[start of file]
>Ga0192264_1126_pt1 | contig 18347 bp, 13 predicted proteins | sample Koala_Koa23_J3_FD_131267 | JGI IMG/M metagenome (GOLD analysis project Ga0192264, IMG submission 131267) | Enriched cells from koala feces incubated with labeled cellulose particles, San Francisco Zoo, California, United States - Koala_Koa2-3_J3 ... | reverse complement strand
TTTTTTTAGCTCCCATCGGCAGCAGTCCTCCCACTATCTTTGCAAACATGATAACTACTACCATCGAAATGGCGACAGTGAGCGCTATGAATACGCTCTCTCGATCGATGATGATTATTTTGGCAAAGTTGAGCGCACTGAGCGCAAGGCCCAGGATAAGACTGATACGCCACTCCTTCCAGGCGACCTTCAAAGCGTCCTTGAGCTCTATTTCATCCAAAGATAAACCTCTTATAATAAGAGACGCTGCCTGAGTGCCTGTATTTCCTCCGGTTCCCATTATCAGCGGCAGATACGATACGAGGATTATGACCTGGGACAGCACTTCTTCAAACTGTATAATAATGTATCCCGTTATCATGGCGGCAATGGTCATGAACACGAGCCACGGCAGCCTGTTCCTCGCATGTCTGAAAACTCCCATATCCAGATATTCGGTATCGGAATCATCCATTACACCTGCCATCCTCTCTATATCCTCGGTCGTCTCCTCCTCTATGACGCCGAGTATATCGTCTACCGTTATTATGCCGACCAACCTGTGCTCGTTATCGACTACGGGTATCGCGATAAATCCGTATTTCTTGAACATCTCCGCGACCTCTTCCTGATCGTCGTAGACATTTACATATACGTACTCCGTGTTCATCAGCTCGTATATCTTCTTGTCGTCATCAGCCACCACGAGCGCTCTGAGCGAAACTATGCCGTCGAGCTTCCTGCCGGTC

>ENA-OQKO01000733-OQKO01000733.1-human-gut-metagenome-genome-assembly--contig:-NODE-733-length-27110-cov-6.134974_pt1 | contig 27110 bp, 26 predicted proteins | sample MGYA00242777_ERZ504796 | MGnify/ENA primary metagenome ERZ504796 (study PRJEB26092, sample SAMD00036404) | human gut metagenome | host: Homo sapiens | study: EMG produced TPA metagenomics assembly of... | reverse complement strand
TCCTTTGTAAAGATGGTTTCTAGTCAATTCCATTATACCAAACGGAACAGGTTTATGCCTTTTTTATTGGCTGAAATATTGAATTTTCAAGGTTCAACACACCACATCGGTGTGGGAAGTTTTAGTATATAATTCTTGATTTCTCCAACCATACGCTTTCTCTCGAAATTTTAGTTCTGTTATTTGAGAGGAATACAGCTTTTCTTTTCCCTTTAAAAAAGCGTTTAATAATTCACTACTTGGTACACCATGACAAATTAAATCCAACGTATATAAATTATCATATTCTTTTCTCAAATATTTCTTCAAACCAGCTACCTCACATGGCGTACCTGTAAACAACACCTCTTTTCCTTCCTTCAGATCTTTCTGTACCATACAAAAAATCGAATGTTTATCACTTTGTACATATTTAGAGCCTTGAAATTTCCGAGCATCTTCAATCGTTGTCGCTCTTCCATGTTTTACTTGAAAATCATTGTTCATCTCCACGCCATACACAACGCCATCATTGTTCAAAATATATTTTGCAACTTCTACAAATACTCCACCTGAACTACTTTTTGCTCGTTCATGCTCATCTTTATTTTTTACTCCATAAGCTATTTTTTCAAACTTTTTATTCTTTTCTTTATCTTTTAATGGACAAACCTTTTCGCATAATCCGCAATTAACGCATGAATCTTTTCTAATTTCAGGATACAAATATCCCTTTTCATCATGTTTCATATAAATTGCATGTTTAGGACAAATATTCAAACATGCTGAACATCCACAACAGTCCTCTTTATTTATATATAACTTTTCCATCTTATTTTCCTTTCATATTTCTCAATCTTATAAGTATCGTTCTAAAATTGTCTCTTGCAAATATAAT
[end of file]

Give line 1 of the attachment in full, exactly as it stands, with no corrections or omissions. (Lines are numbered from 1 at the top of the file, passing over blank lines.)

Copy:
>Ga0192264_1126_pt1 | contig 18347 bp, 13 predicted proteins | sample Koala_Koa23_J3_FD_131267 | JGI IMG/M metagenome (GOLD analysis project Ga0192264, IMG submission 131267) | Enriched cells from koala feces incubated with labeled cellulose particles, San Francisco Zoo, California, United States - Koala_Koa2-3_J3 ... | reverse complement strand